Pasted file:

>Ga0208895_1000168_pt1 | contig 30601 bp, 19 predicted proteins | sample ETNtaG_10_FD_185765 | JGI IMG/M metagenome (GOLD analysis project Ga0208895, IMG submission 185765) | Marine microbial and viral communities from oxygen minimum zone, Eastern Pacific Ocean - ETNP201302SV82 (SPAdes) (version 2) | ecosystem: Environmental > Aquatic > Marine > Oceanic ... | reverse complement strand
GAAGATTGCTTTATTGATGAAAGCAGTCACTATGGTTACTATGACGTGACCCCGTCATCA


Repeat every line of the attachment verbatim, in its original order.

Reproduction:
>Ga0208895_1000168_pt1 | contig 30601 bp, 19 predicted proteins | sample ETNtaG_10_FD_185765 | JGI IMG/M metagenome (GOLD analysis project Ga0208895, IMG submission 185765) | Marine microbial and viral communities from oxygen minimum zone, Eastern Pacific Ocean - ETNP201302SV82 (SPAdes) (version 2) | ecosystem: Environmental > Aquatic > Marine > Oceanic ... | reverse complement strand
GAAGATTGCTTTATTGATGAAAGCAGTCACTATGGTTACTATGACGTGACCCCGTCATCA